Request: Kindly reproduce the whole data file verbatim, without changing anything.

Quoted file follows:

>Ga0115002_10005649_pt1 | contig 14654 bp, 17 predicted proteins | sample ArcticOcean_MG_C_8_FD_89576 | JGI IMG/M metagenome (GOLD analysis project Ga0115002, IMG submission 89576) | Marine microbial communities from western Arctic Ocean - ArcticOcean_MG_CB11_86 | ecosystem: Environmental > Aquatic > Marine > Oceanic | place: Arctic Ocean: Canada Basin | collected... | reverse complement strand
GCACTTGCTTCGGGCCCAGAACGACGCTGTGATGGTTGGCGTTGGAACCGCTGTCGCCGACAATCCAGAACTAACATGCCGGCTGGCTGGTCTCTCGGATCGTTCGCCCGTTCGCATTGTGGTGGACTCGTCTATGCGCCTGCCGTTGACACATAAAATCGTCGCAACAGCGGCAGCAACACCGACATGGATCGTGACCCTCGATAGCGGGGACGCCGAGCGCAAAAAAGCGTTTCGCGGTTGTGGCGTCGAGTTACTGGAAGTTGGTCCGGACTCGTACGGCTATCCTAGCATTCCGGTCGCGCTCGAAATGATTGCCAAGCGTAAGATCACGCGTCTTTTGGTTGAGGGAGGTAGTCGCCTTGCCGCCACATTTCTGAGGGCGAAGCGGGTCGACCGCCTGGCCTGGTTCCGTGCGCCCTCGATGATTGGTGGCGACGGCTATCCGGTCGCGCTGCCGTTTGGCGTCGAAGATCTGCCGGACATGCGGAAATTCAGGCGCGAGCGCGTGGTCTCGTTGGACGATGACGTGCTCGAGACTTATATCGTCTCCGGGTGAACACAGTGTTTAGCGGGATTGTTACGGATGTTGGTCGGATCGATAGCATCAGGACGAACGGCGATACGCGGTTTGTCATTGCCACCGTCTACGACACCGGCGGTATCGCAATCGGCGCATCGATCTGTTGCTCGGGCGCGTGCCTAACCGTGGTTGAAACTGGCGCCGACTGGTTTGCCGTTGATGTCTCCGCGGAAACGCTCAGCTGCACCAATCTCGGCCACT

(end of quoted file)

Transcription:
>Ga0115002_10005649_pt1 | contig 14654 bp, 17 predicted proteins | sample ArcticOcean_MG_C_8_FD_89576 | JGI IMG/M metagenome (GOLD analysis project Ga0115002, IMG submission 89576) | Marine microbial communities from western Arctic Ocean - ArcticOcean_MG_CB11_86 | ecosystem: Environmental > Aquatic > Marine > Oceanic | place: Arctic Ocean: Canada Basin | collected... | reverse complement strand
GCACTTGCTTCGGGCCCAGAACGACGCTGTGATGGTTGGCGTTGGAACCGCTGTCGCCGACAATCCAGAACTAACATGCCGGCTGGCTGGTCTCTCGGATCGTTCGCCCGTTCGCATTGTGGTGGACTCGTCTATGCGCCTGCCGTTGACACATAAAATCGTCGCAACAGCGGCAGCAACACCGACATGGATCGTGACCCTCGATAGCGGGGACGCCGAGCGCAAAAAAGCGTTTCGCGGTTGTGGCGTCGAGTTACTGGAAGTTGGTCCGGACTCGTACGGCTATCCTAGCATTCCGGTCGCGCTCGAAATGATTGCCAAGCGTAAGATCACGCGTCTTTTGGTTGAGGGAGGTAGTCGCCTTGCCGCCACATTTCTGAGGGCGAAGCGGGTCGACCGCCTGGCCTGGTTCCGTGCGCCCTCGATGATTGGTGGCGACGGCTATCCGGTCGCGCTGCCGTTTGGCGTCGAAGATCTGCCGGACATGCGGAAATTCAGGCGCGAGCGCGTGGTCTCGTTGGACGATGACGTGCTCGAGACTTATATCGTCTCCGGGTGAACACAGTGTTTAGCGGGATTGTTACGGATGTTGGTCGGATCGATAGCATCAGGACGAACGGCGATACGCGGTTTGTCATTGCCACCGTCTACGACACCGGCGGTATCGCAATCGGCGCATCGATCTGTTGCTCGGGCGCGTGCCTAACCGTGGTTGAAACTGGCGCCGACTGGTTTGCCGTTGATGTCTCCGCGGAAACGCTCAGCTGCACCAATCTCGGCCACT